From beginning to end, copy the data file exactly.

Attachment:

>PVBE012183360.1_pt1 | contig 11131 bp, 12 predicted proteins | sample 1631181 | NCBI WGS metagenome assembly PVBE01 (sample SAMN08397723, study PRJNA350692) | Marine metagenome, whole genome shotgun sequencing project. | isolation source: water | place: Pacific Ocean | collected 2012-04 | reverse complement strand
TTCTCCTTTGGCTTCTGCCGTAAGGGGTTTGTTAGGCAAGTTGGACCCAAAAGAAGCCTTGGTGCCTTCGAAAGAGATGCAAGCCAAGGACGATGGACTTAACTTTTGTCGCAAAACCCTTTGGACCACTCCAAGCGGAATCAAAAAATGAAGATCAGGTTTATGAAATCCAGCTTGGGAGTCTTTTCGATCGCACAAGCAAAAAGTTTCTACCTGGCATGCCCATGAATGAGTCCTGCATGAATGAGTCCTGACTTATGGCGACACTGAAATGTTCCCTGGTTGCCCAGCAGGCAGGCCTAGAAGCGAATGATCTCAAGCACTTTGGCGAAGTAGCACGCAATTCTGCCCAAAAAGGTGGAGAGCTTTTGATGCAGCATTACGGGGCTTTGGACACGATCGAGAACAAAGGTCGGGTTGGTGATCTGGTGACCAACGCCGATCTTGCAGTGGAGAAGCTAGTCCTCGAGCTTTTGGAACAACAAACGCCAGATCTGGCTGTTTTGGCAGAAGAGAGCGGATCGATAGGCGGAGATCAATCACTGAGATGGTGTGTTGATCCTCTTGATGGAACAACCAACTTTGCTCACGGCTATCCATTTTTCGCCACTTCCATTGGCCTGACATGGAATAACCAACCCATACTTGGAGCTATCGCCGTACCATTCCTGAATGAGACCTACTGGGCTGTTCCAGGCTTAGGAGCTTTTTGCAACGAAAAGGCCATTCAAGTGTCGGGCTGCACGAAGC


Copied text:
>PVBE012183360.1_pt1 | contig 11131 bp, 12 predicted proteins | sample 1631181 | NCBI WGS metagenome assembly PVBE01 (sample SAMN08397723, study PRJNA350692) | Marine metagenome, whole genome shotgun sequencing project. | isolation source: water | place: Pacific Ocean | collected 2012-04 | reverse complement strand
TTCTCCTTTGGCTTCTGCCGTAAGGGGTTTGTTAGGCAAGTTGGACCCAAAAGAAGCCTTGGTGCCTTCGAAAGAGATGCAAGCCAAGGACGATGGACTTAACTTTTGTCGCAAAACCCTTTGGACCACTCCAAGCGGAATCAAAAAATGAAGATCAGGTTTATGAAATCCAGCTTGGGAGTCTTTTCGATCGCACAAGCAAAAAGTTTCTACCTGGCATGCCCATGAATGAGTCCTGCATGAATGAGTCCTGACTTATGGCGACACTGAAATGTTCCCTGGTTGCCCAGCAGGCAGGCCTAGAAGCGAATGATCTCAAGCACTTTGGCGAAGTAGCACGCAATTCTGCCCAAAAAGGTGGAGAGCTTTTGATGCAGCATTACGGGGCTTTGGACACGATCGAGAACAAAGGTCGGGTTGGTGATCTGGTGACCAACGCCGATCTTGCAGTGGAGAAGCTAGTCCTCGAGCTTTTGGAACAACAAACGCCAGATCTGGCTGTTTTGGCAGAAGAGAGCGGATCGATAGGCGGAGATCAATCACTGAGATGGTGTGTTGATCCTCTTGATGGAACAACCAACTTTGCTCACGGCTATCCATTTTTCGCCACTTCCATTGGCCTGACATGGAATAACCAACCCATACTTGGAGCTATCGCCGTACCATTCCTGAATGAGACCTACTGGGCTGTTCCAGGCTTAGGAGCTTTTTGCAACGAAAAGGCCATTCAAGTGTCGGGCTGCACGAAGC